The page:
For those of you who like to stay up late to witness the clock springing forward, this weekend is for you.
That’s right — as of 2 a.m., Sunday, March 13, Daylight Savings Time begins and the days will seem to last forever (so remember to turn your clocks ahead).
That’s what we like in the East Kootenay. That’s what we’ve always liked — since 1952, anyway, when 53.6 per cent of British Columbians voted in favour of adopting Daylight Savings Time (Creston, our time-standing-still neighbour to the west, ignored the results of this plebescite).
By the way, Canada’s six time zones, and the East Kootenay’s placement in the Mountain Zone, are based on proposals by Scottish Canadian railway engineer Sir Sandford Fleming, who helped pioneer the world’s time zone system.
British Columbia’s clocks first sprang forward on April 14, 1918, with the national Daylight Savings Time Act. The act was allowed to lapse after World War I, re-legislated for World War II, then left up to the provinces after the war — hence the Plebescite of ‘52, ignored by Creston.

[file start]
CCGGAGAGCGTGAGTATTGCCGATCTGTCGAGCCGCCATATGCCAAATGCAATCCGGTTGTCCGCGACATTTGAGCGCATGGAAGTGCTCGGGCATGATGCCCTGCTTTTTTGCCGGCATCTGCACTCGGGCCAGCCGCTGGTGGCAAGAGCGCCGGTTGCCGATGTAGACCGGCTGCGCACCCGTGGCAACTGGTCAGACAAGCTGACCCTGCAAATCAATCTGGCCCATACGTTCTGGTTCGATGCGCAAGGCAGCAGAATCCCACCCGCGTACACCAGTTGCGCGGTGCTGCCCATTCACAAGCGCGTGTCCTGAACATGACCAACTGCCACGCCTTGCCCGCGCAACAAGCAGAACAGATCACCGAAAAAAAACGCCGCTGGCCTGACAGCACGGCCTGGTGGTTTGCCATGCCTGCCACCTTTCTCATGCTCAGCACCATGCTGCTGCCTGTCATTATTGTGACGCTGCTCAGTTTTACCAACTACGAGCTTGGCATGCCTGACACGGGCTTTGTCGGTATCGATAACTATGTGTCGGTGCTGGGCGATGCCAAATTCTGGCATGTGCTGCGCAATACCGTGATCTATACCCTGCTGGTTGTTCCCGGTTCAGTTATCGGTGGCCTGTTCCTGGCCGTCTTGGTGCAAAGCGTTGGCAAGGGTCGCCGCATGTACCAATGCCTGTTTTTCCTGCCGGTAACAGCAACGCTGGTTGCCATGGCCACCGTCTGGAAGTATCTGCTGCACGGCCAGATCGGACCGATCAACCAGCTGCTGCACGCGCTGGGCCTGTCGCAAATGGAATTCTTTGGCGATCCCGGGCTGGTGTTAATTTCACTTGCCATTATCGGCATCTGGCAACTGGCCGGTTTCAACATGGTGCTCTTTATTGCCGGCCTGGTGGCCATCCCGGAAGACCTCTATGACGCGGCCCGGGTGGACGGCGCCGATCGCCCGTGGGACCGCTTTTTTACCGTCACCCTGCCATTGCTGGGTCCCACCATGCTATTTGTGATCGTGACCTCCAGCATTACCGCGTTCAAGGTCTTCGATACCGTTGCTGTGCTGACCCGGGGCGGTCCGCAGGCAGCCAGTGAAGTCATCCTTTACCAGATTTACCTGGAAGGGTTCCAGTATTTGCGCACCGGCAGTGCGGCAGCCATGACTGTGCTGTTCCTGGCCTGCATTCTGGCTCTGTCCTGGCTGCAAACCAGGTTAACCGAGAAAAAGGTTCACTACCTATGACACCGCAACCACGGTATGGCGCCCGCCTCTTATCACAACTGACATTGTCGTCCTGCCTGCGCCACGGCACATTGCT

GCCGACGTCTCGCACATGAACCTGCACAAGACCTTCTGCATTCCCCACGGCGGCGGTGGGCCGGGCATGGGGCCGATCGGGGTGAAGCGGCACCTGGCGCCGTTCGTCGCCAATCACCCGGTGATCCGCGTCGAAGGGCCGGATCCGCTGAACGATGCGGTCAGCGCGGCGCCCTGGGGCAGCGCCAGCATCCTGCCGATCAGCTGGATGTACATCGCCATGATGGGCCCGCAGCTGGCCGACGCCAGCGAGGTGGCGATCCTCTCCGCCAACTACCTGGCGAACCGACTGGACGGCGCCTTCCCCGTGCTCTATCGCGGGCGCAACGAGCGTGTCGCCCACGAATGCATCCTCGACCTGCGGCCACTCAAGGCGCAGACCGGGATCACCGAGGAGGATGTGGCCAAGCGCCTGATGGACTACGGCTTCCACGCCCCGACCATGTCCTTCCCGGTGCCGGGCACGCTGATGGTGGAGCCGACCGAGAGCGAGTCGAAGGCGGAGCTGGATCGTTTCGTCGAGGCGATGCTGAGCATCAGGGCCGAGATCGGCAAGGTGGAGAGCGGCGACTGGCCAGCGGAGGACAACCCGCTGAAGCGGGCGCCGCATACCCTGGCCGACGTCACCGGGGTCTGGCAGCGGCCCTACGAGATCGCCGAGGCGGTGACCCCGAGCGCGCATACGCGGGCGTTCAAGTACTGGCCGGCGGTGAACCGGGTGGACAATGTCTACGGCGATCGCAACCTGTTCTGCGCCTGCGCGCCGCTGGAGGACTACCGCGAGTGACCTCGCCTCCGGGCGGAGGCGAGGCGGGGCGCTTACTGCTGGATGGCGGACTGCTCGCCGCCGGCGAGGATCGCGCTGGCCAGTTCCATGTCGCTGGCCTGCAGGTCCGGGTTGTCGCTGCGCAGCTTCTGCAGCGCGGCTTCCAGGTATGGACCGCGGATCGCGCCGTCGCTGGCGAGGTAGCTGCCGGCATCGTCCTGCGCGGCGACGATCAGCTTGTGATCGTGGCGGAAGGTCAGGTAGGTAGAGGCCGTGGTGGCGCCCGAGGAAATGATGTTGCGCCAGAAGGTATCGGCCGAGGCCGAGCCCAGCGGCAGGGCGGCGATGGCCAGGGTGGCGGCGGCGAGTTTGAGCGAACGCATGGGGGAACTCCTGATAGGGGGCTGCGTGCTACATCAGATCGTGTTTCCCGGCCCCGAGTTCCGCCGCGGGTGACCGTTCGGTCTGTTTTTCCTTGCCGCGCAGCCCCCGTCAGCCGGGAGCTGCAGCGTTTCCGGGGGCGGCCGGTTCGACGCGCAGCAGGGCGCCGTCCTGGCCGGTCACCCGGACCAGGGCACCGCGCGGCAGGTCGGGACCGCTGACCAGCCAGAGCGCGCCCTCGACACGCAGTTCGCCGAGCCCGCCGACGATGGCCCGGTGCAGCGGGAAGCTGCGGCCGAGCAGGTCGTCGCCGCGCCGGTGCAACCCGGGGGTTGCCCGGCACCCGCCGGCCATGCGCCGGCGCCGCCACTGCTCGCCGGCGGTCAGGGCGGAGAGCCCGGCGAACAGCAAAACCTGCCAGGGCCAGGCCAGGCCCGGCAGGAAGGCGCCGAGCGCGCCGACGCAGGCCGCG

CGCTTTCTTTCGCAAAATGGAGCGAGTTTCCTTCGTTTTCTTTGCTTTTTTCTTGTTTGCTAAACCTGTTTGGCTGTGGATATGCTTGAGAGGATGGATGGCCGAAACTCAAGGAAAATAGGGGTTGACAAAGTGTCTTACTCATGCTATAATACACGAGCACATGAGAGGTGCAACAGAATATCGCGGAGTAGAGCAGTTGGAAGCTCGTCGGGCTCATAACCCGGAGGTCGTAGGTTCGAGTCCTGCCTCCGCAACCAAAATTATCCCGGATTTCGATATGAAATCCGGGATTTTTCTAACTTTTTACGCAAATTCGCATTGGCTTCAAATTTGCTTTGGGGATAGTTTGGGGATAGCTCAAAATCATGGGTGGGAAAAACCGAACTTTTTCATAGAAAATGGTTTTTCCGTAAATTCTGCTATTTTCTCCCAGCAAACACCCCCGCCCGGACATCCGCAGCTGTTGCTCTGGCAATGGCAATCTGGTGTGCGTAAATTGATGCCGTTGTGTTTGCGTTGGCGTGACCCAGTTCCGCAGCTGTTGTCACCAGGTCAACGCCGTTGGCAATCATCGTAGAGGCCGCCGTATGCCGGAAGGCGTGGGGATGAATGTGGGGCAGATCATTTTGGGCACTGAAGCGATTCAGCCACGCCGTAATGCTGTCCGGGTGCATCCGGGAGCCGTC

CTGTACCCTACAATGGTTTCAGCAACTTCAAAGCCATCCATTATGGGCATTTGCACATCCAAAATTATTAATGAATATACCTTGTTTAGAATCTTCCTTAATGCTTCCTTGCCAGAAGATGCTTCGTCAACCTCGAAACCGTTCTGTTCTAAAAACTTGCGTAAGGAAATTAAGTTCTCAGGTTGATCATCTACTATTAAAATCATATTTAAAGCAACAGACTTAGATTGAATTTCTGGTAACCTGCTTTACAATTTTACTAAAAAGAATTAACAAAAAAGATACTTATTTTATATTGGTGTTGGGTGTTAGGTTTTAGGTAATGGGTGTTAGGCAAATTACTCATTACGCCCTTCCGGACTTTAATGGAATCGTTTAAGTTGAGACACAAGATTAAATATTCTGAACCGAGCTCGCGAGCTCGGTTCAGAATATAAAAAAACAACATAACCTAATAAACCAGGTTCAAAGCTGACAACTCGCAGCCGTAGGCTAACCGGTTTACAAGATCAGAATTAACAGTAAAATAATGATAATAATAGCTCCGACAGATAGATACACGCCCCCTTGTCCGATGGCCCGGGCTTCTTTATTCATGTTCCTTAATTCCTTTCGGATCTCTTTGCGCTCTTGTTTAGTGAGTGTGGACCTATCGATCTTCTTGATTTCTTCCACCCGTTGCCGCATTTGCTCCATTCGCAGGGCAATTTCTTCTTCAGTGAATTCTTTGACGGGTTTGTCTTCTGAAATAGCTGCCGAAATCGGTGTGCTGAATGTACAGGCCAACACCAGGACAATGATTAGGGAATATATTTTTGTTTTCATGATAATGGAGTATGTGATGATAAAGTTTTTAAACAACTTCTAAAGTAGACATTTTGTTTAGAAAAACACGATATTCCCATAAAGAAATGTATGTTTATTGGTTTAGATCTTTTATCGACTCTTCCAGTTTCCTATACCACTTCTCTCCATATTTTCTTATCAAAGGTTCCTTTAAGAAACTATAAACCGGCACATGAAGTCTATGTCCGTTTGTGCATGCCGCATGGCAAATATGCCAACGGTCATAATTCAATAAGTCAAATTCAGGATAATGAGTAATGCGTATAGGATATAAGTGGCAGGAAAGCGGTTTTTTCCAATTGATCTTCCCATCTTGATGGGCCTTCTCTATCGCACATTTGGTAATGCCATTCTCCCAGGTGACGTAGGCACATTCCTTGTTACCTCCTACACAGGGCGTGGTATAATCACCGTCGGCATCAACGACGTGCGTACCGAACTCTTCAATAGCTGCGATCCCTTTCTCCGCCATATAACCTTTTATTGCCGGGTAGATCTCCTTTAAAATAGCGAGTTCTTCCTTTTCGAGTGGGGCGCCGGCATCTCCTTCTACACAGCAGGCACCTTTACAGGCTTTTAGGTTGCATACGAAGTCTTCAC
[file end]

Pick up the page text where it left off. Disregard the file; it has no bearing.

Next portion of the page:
In the democratic year of ‘72, another poll was held for the folks of the East Kootenay (including Creston) and the Peace district, asking folks if they wanted to switch the Pacific Time Zone. In Kootenay East the No’s took it 2,842 to 1,779 (the vote in Creston was a tie. Leo Nimsick was also returned as the NDP MLA in the concurrent provincial election).
In 2007, B.C. switched the time change to the second Sunday in March, to keep aligned with changes in the U.S. It’s estimated B.C. has saved pennies a day in power usage with this move.
And in 2014, Ron Toyota, Mayor of Creston, blue-skied the idea of another time referendum to get Creston in line with everybody else. The idea didn’t really get off the ground; everyone knew it was doomed to failure.
So here’s to waking up groggy on Sunday morning, and staying that way until October.
In other time change news, Cranbrook Fire & Emergency Services is advising residents that this is a good time to inspect all of your smoke alarms and carbon monoxide detectors in your home. Ensure you test them and replace all the batteries. Smoke alarms should also be replaced every seven to 10 years.
“Having working smoke alarms in every bedroom, outside every bedroom and on each floor of your home is strongly recommended. More than 2300 people die each year in home fires. Having a smoke alarm and carbon monoxide alarm that works 24 hours a day greatly increases your chances of survival in the case of a fire.”